It’s likely that the quality of your internet research has slowly been degrading over the past 5 years. Without your knowing it, something called the filter bubble has been limiting your discovery process. causing you to have a limited world view. As a result, your livelihood could be at stake.
The websites we rely on for our research now use algorithms to filter the results to be more pleasing to us. Whether it’s the search engines we use or the news sites we refer to for resources, they all serve up what they think we want to see rather than a true spread of what’s really out there.
It’s called “personalized search” and it’s a problem not only for writers but for anyone who wants to maintain an educated point of view on anything and everything. Eli Pariser first warned us of this phenomenon in 2011 with his ground-breaking book “The Filter Bubble” and minds have been narrowing ever since.
A Filter Bubble recap.
Personalized search results in what’s called “The Filter Bubble” and most social commentators agree that this bubble leads to a diminished worldview. To anyone who’s in favor of enlightenment, life-long education and a better world, the filter bubble is drastically horrifying.
But how does it work?
The filters are driven by data about you such as the following:
- your browser history- are you more likely to click on “this” or “that”?
- other social factors like where you live…
- where you shop
- the browser you use
- the language you use
- the ads you click
- how many typos you make (!)
- how often you search for yourself
- where you get your news and what types of stories you click on most often
- your interests- cat pictures? bodybuilding? travel?
When you perform an internet search, the algorithm takes all this information about you (Google uses 57 points of data!**), pushing to the top things they think you’ll be more likely to click on while the others sink to the bottom.
And it happens more than you’d think. Even Facebook filters your feed for you. Most news and search websites as well as shopping sites like Amazon use these algorithms, and they’re all doing it for improvements in relevance.
The problem with “relevance”…
As Eli Pariser pointed out five years ago, relevance is not the only concern when you’re searching the web. It’s good to find exactly what you’re looking for when you search for things online, but on the other hand filtering means you experience less and less “discovery”, which is what opens your mind and educates you.
What if we’re being served only a limited selection (only what’s pleasing), rather than the wonderful, rich variety of info that exists in a wonderfully diverse world? (We are).
That means, for example, that when you’re on Huffington Post you’re only being served topics that you’d find personally relevant, rather than globally important. For writers- especially bloggers- this is akin to serving an athlete only carbs. It’s starvation.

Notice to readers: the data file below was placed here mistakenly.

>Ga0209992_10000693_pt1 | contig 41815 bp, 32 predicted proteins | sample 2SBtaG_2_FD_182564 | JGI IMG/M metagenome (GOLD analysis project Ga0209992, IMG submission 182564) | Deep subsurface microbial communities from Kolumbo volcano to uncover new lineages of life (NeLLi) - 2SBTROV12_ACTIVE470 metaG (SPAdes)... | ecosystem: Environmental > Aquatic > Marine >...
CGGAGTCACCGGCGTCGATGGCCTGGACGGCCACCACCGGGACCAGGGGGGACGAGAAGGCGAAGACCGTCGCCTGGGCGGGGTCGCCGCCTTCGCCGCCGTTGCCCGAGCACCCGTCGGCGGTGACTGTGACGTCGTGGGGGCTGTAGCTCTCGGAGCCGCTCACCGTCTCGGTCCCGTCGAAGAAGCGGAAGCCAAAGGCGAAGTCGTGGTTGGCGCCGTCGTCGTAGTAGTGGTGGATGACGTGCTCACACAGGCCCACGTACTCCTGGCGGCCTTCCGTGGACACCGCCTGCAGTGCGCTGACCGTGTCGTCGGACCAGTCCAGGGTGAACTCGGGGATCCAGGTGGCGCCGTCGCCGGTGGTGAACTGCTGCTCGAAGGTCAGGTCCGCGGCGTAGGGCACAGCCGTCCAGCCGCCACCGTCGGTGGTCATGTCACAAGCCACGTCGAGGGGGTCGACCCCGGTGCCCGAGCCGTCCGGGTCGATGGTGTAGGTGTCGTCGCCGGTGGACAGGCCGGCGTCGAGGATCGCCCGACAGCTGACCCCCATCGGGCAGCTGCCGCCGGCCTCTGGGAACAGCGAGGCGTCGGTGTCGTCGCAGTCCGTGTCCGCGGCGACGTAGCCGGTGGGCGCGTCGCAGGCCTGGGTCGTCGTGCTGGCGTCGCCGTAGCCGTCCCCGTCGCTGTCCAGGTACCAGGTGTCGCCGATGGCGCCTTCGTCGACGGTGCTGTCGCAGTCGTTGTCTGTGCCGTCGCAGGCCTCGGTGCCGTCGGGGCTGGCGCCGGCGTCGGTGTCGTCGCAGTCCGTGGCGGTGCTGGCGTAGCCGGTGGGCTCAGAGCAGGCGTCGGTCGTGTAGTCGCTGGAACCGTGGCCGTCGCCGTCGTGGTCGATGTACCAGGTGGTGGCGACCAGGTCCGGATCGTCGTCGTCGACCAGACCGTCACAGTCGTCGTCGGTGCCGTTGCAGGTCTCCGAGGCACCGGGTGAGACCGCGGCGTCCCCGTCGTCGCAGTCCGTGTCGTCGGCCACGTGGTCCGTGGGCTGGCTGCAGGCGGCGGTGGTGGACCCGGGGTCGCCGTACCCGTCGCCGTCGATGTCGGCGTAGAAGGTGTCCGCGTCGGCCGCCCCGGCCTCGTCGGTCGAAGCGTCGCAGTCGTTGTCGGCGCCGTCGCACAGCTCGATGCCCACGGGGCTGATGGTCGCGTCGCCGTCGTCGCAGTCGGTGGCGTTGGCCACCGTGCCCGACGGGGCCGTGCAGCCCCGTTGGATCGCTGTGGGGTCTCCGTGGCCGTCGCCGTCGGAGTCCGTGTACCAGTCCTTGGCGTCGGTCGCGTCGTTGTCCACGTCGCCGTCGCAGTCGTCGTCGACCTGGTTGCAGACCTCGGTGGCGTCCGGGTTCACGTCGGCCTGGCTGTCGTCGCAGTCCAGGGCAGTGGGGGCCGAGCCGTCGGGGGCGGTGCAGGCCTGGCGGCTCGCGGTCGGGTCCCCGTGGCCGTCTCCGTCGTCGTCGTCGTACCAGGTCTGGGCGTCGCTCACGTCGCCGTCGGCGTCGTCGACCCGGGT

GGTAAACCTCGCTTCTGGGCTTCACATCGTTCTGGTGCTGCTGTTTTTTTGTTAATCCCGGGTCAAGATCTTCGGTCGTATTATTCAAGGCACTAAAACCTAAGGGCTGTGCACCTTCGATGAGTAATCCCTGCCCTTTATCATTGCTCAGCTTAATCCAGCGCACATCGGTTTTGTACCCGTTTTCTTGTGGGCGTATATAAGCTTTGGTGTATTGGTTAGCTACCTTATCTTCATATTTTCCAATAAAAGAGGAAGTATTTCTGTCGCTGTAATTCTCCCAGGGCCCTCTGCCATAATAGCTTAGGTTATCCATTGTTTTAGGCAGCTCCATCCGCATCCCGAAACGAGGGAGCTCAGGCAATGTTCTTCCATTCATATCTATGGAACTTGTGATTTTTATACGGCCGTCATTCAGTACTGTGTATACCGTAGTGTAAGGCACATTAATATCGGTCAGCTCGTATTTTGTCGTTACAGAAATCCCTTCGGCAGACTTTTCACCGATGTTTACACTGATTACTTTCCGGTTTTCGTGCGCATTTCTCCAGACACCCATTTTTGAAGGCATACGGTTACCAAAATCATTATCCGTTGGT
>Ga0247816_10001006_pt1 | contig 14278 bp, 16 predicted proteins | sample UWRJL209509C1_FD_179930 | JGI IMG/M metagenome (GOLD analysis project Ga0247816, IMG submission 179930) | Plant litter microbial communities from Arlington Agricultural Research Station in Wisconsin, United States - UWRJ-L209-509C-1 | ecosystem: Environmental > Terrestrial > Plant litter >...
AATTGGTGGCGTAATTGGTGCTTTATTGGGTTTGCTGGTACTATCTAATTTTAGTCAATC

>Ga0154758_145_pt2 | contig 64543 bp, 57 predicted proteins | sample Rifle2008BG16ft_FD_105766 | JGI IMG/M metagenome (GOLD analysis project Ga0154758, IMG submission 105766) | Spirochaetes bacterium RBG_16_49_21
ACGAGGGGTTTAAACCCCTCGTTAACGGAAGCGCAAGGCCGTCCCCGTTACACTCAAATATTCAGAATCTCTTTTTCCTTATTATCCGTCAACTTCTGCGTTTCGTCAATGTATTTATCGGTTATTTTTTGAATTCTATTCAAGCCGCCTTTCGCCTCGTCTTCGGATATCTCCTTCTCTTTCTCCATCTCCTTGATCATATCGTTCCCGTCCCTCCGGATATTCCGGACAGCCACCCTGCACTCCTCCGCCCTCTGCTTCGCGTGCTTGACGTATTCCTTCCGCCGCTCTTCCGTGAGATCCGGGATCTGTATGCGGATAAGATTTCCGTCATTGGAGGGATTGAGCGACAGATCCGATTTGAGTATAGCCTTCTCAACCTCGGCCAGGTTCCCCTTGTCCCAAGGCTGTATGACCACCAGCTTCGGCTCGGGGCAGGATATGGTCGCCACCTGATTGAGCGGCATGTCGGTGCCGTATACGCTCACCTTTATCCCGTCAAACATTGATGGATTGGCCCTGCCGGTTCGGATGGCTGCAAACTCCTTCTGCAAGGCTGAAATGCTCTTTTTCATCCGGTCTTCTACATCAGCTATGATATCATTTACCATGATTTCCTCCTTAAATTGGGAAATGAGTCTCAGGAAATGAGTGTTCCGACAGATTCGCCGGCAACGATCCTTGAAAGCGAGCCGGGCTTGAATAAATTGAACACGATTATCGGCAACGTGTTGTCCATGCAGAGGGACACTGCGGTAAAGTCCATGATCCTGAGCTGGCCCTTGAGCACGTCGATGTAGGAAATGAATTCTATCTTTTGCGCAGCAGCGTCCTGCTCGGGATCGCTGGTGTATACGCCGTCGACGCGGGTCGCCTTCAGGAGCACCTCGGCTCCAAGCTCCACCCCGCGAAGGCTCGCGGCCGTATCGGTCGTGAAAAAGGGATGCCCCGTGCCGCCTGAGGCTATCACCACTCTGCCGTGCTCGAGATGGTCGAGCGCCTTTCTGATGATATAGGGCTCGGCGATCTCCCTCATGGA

Filtering lends itself to our natural state of confirmation bias.
Filtering also puts us in danger of having a disturbingly incorrect idea of what’s going on the world around us. For writers, that’s alarming news.
Humans naturally gravitate to what’s familiar and similar to themselves. Our friends are likely to have similar political views and we all have a news source we prefer. We even hire people we find likable and familiar. It’s called the “confirmation bias”.
“By and large, the focus is on peers, school, parents and reality TV.”
-psychologist & filter bubble specialist Michael Carr-Gregg*
Apply a narrowing algorithm on top of our natural tendency toward the familiar and you end up with an even narrower array of topics and opinions. In short, your world becomes very very small…provincial.
But for writers, it’s an especially creepy notion to think that our knowledge is being limited by a formula based on who our friends are and what type of soap we buy. It has huge implications for the quality of our work.
What can we do?
For now, there’s not much we can do about the filter bubble except be aware that it exists. You can rest assured that some of the brightest minds are working on the issue- including some at Yahoo Labs. Over there, they’re busy developing a “recommendation engine” which should lead users to other users who have opposing views yet similar interests.
You could try using DuckDuckGo, an alternative search engine that claims to “break you out of your filter bubble”. But if you’re like me, you’ll always have the sneaking suspicion you’re missing some results and be tempted to recreate your search on Bing.
You could also use a browser extension called “Bobble”. It blocks the personalization algorithm so you get unbiased results when you conduct searches. It’s available only for Chrome, which is a Google product.
It’s a good start, but it won’t help you with everything else that’s filtered for your convenience…your Facebook feed, your Amazon shopping search results, your Netflix account and a growing legion of other sites now using personalized results.
The takeaway from all this? You’ve already got it: awareness. Now that you’re aware of how personalization can lead to provincialism, you can fight it with everything you’ve got.
** Source: http://www.rene-pickhardt.de/google-uses-57-signals-to-filter/